A breakthrough study claims to have come closer to understanding the root causes of humanity’s belief in evil, as researchers believe they have stumbled across a bizarre occurrence that could explain it.
Scientists at the University of Melbourne, Australia, who were delving into the spiritual concept of evil, claim it was more common in regions where diseases were rampant, according to a study published online on 30 October in the journal Proceedings of the Royal Society B.
The university’s associate professor at the School of Psychological Sciences Brock Bastian said:
“It (the research) opens up new insights into the emergence of religion as a belief system that developed to explain natural threats or events.”
To test that hypothesis, the researchers conducted surveys and resorted to archive data to determine levels of belief in evil.
They surveyed more than 3,000 university students in 28 countries, investigating whether the participants believed strongly in the evil eye, witchcraft, the devil or other evil forces.
Archival data encompassing around 58,000 people across 50 countries, collected between 1995 and 1998, similarly addressed belief in the devil.
In their research the scientists took note of individuals' social class, level of education and other factors.
The researchers also examined global historical data of infectious diseases, comparing those patterns with geographic trends in spiritual beliefs about evil.
“We uncovered consistent evidence that historical pathogen prevalence is related to an increased tendency to believe that there are forces of evil at work in the world,” added Dr Bastian.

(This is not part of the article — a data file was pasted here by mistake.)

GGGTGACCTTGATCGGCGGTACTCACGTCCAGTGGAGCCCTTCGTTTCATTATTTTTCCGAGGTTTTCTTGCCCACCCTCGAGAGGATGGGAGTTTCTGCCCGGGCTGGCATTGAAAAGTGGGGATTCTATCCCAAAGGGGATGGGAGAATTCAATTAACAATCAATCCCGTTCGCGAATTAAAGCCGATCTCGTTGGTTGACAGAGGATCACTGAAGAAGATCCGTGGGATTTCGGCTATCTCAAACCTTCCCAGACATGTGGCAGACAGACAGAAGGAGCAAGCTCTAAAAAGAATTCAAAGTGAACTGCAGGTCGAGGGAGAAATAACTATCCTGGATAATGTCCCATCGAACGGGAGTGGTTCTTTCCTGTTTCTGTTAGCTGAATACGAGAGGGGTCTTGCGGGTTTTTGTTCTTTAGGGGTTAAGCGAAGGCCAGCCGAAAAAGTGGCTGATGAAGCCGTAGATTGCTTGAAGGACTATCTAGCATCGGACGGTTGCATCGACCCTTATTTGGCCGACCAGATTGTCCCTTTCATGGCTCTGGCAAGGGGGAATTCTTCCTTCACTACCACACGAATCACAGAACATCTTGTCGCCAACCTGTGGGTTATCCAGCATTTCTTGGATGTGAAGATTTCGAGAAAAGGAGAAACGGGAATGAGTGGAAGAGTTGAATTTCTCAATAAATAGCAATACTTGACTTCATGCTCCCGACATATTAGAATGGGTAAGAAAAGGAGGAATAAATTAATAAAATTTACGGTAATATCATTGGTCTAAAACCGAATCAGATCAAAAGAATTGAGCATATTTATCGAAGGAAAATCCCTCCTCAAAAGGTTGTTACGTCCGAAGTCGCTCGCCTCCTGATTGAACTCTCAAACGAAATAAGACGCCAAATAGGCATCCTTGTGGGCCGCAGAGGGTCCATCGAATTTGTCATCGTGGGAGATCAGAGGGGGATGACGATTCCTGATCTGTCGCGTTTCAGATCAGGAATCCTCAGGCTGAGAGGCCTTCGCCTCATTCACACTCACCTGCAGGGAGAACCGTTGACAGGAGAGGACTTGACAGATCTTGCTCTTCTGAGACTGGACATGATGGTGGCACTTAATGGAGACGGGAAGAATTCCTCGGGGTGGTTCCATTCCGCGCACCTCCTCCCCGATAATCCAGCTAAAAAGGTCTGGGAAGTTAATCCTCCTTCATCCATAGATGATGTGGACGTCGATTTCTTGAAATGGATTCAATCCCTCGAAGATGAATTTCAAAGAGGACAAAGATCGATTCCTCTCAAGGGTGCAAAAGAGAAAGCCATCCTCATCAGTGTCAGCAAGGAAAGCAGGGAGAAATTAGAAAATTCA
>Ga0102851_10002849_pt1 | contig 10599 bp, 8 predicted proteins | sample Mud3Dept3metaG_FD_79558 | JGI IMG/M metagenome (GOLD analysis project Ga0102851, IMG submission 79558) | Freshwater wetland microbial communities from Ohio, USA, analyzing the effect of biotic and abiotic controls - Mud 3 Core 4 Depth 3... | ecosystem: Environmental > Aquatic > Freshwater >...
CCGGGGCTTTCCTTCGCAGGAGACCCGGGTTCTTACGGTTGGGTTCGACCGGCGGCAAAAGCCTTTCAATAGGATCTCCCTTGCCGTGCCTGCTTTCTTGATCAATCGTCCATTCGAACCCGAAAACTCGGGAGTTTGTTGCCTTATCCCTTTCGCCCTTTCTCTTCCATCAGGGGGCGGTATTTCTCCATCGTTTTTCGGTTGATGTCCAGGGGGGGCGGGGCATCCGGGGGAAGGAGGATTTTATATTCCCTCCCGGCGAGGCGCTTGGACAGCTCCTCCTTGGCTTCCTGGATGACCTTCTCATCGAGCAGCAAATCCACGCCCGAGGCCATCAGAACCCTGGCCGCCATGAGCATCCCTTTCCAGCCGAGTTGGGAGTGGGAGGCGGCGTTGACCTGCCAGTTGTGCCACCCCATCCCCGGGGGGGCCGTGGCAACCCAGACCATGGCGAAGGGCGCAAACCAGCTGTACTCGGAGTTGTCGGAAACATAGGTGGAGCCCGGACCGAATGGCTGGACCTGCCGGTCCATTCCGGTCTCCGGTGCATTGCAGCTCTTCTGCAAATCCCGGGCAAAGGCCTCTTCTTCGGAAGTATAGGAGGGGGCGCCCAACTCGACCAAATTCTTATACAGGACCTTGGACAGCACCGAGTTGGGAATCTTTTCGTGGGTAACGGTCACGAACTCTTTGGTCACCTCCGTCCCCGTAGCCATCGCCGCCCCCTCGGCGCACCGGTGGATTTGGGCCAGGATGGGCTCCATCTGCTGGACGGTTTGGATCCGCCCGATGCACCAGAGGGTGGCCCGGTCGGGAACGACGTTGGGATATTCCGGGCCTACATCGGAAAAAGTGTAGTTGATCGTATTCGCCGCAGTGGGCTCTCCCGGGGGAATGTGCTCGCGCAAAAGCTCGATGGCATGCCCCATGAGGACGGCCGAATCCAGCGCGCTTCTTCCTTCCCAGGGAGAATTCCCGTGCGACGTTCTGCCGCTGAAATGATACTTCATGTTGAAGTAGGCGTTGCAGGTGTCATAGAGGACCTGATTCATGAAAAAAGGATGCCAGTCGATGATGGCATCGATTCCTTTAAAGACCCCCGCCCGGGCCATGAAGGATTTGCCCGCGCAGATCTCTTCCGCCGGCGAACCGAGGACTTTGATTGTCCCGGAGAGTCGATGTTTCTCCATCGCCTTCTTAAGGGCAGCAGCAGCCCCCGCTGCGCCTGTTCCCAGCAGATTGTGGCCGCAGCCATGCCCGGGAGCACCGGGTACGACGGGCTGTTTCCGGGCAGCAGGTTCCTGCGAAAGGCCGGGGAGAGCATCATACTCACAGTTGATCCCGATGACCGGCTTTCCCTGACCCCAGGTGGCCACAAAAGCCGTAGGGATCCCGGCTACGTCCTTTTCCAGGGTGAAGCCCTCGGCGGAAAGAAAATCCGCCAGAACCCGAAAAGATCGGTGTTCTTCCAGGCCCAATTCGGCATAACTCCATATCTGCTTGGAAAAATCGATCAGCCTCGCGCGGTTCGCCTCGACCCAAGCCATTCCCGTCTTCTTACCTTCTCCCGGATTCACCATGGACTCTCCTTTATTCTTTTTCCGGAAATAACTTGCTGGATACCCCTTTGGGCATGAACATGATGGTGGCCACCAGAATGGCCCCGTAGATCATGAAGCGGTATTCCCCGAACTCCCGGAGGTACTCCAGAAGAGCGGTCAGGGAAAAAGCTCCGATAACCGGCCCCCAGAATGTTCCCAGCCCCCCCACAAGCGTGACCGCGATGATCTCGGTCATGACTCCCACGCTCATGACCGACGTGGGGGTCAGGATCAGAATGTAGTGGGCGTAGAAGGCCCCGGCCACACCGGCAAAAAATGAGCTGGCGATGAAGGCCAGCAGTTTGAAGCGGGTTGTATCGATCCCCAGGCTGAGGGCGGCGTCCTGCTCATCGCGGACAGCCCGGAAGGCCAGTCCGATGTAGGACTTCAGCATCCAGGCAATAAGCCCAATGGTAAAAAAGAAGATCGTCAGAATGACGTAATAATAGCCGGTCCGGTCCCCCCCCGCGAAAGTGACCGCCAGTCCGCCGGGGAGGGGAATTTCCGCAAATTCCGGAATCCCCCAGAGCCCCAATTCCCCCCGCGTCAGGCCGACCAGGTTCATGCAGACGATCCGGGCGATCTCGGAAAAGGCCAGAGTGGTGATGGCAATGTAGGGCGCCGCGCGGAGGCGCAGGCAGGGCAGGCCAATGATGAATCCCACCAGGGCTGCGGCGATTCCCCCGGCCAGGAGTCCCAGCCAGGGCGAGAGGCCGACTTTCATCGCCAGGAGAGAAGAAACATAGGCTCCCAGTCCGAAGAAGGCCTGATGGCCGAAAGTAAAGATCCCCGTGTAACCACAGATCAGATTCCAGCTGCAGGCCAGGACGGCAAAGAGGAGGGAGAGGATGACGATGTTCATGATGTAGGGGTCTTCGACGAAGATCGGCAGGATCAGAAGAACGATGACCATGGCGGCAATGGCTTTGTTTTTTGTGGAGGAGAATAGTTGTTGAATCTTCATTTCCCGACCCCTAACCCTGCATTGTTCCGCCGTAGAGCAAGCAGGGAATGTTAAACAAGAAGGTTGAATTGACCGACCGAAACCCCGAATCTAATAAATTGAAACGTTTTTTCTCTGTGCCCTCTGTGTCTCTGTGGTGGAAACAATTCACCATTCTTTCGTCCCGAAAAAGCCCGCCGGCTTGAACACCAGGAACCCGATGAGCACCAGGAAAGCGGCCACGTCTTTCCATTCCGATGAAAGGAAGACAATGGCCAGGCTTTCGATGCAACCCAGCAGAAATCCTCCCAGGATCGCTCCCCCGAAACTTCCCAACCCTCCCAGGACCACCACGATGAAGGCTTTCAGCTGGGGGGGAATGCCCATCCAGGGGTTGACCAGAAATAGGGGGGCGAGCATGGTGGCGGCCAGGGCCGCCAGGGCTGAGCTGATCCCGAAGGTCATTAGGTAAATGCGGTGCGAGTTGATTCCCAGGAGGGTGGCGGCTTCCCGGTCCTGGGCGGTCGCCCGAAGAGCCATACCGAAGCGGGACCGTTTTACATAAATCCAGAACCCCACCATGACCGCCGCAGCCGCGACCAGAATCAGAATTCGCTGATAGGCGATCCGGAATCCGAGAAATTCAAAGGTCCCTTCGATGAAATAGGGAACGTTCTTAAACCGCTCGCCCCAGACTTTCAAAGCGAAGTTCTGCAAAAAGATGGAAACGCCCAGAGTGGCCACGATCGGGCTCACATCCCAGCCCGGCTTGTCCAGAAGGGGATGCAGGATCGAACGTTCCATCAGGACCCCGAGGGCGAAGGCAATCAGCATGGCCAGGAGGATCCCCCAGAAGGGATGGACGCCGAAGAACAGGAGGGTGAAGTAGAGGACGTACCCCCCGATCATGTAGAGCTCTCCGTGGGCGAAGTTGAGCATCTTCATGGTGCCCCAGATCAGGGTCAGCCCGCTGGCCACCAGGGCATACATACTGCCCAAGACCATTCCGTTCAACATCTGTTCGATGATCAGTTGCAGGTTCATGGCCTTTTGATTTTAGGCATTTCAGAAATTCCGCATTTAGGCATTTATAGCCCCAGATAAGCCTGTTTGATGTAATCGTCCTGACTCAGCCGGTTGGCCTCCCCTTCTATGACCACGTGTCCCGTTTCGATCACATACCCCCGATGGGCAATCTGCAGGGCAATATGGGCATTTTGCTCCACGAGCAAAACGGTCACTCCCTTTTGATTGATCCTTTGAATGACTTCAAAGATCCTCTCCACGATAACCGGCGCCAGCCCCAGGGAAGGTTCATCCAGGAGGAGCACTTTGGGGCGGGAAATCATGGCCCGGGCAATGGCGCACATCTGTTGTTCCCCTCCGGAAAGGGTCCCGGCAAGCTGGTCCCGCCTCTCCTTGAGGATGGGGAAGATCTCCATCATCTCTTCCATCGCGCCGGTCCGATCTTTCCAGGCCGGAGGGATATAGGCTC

The strongest correlations between belief in the devil and historic widespread disease were in Nigeria, Bangladesh and the Philippines, showed the research, while the weakest were in the Czech Republic, Germany and Sweden.
In many cultures across the globe, the supernatural was used to explain causes and responses to disease, with sufferers of an illness perceived as corrupted and, accordingly, isolated, shunned or even killed to protect other people.
On the positive side, viewing disease as evil would have promoted actions that contained infection, benefiting the overall health of a community, the researchers said.
The study claims belief systems with a strong sense of good and evil can become deeply embedded in cultures for generations, while also proving beneficial for people living in high-risk regions.
Even in our day and age, when scientific explanations for disease are readily available, the ingrained convictions are hard to shake.
“Such thinking remains evident in many modern societies, wherein health complaints are sometimes attributed to the will of God or the work of the devil and spiritual remedies,” writes Dr Bastian.